Wednesday, April 25, 2012

The Flipped Classroom Experiment Begins!

All year, I have been experimenting with the Camtasia software to record videos of my laptop screen.  Most of my videos, however, were designed to demonstrate some important function, like signing on to our school's VPN or using the WYNN text-to-speech program.  I have yet to try a truly instructional video with my students.

As we approach the end of the year and the pages in my plan book are actually labeled all the way through exams in June, I realized that we are in "crunch time."  We are behind where we were last year, but mostly because we added a unit of study back in October that the kids really wanted.  Either way, we have an entire unit to fit in before exams in June and I am really getting creative on how to cram it all in.

A few days ago, I decided to create a flipped classroom video of one of the sections of the textbook and the notes that go along with it.  I planned on assigning the 18-minute video over this long weekend so that we can fit another lab in before the quiz instead of using all of our classtime for reading and notetaking.  It is also almost time to begin my presentation on my Personalized Professional Development concept - flipped classroom - and I need something to present!

I learned a few things while preparing this video today.  First of all, for every minute of video, plan to spend about 3 minutes getting it ready.  It took me about 5 minutes to set up my laptop for recording, 18 minutes to record it, and another 20 minutes to edit.  Once it was ready, the computer must "render" and "produce" the mp4 file.  I have no idea what the computer is doing while it is rendering, but I do know it takes about as many minutes as the video is long.  I went and made some copies while it did its thing.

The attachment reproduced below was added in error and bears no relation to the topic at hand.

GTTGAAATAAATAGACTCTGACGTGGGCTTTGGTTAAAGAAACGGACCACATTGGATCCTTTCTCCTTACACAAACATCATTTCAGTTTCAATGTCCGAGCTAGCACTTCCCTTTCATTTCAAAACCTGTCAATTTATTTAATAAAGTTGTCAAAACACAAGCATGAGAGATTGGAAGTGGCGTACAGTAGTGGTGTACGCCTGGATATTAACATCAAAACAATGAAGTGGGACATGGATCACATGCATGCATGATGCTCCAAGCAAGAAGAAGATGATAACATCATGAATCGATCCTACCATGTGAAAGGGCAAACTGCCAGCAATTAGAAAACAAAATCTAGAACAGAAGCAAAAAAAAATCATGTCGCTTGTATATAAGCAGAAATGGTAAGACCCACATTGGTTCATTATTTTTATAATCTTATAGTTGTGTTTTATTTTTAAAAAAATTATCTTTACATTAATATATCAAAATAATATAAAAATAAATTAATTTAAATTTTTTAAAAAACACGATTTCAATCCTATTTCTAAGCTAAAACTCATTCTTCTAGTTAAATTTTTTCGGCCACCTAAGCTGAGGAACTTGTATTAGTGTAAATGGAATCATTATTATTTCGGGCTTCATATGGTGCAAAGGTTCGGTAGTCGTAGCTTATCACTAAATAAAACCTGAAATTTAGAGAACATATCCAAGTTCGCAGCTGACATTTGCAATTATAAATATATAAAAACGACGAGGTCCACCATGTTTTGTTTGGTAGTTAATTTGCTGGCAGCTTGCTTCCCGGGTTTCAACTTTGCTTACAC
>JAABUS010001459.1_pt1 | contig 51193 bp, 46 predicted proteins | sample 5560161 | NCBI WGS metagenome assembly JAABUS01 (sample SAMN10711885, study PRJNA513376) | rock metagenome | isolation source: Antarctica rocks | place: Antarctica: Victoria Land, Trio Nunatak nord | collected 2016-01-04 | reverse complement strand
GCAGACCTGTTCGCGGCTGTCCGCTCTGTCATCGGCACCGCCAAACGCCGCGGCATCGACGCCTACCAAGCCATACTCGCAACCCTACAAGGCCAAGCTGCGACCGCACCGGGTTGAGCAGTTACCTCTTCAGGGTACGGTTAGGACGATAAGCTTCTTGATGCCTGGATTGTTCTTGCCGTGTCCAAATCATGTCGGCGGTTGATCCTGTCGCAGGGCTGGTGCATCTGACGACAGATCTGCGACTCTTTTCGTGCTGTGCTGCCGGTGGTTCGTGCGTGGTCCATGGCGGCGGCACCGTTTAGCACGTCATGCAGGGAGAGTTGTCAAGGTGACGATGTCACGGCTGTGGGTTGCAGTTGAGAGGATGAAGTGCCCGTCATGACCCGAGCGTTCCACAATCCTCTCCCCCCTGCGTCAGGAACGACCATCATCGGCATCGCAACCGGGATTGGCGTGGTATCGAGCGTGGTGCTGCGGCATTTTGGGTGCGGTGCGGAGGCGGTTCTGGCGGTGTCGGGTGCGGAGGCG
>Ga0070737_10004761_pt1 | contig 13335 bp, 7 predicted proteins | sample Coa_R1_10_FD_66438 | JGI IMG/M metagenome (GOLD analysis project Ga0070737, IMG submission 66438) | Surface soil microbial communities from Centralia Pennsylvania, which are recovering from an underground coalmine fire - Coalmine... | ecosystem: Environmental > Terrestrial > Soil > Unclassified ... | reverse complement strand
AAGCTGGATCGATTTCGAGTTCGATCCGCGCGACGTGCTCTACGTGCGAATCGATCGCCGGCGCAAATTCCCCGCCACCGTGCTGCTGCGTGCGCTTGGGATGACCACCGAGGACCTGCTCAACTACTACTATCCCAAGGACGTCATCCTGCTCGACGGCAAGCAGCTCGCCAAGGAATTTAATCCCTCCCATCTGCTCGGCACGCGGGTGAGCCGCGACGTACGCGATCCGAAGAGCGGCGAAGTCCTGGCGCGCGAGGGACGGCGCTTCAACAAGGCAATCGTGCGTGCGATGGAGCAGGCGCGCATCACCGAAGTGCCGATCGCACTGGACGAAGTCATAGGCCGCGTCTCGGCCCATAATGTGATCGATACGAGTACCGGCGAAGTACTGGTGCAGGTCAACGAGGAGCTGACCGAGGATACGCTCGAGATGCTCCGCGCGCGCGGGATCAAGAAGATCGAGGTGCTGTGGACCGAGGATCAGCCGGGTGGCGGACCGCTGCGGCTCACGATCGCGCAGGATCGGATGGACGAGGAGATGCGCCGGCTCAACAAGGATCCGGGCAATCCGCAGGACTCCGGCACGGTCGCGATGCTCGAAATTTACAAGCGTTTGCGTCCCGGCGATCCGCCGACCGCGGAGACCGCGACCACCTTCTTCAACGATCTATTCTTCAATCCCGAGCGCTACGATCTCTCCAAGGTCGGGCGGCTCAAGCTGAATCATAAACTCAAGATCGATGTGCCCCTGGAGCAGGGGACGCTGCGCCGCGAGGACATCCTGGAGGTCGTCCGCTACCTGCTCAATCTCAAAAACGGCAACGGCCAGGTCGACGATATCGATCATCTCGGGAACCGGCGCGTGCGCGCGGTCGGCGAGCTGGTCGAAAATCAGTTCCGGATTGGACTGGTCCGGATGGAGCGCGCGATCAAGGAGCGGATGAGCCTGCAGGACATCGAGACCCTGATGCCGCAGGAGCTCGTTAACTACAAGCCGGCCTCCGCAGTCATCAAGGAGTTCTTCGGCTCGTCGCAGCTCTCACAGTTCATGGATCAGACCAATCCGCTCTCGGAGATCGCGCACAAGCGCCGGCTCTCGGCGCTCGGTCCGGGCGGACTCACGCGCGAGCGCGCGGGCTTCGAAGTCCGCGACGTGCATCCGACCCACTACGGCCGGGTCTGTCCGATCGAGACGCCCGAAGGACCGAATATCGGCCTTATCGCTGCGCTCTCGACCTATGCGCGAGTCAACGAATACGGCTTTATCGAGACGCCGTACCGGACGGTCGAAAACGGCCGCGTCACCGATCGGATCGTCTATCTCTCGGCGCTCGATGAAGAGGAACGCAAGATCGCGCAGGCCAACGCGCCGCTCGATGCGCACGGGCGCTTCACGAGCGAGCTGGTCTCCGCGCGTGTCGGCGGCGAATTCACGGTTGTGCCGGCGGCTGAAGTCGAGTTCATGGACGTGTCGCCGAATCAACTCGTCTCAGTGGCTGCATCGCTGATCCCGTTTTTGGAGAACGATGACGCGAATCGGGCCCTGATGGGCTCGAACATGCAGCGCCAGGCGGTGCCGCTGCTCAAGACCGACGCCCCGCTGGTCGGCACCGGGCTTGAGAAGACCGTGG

Uploading the video to my SchoolTube Channel only took a few moments, then finally my video was ready for students to view.  As I looked up at the clock this afternoon and realized that it took about an hour to make my 20-minute work of art, I briefly wondered if it was all worth it. 

It should be fairly obvious that the best days in science class are those packed with labs and activities.  We often get into great discussions on reading notes days, but they're not really any one's favorite.  On a typical reading notes day, I would spend most of the time walking around the room listening to the kids read the text, then filling in with explanations.  The classes are 45 minutes each and I repeat this same process three times back-to-back. 

Even though the creation of the video took about an hour, I am saving myself and the students a little over two hours of traditional instruction.  Theoretically, the students can also go through the video at their own pacing.  If a student needs to spend more time, they can, and they need not be whisked along at the speed of the rest of us.  There are also precious few days of the rocks unit left and I would rather fill them with labs and activities than more reading and notes.  In the end, I decided that it was definitely worth it.

Tomorrow I will give the kids a quick run-through of how to access the video.  Given that SchoolTube operates almost exactly like YouTube, the kids should be pros right away.  I will also explain my expectations for the notes.  When the kids return to school on Monday, I would like to conduct a quick survey about how the experience was for them. 

I certainly hope that it is a success, but either way, I will post the results here!

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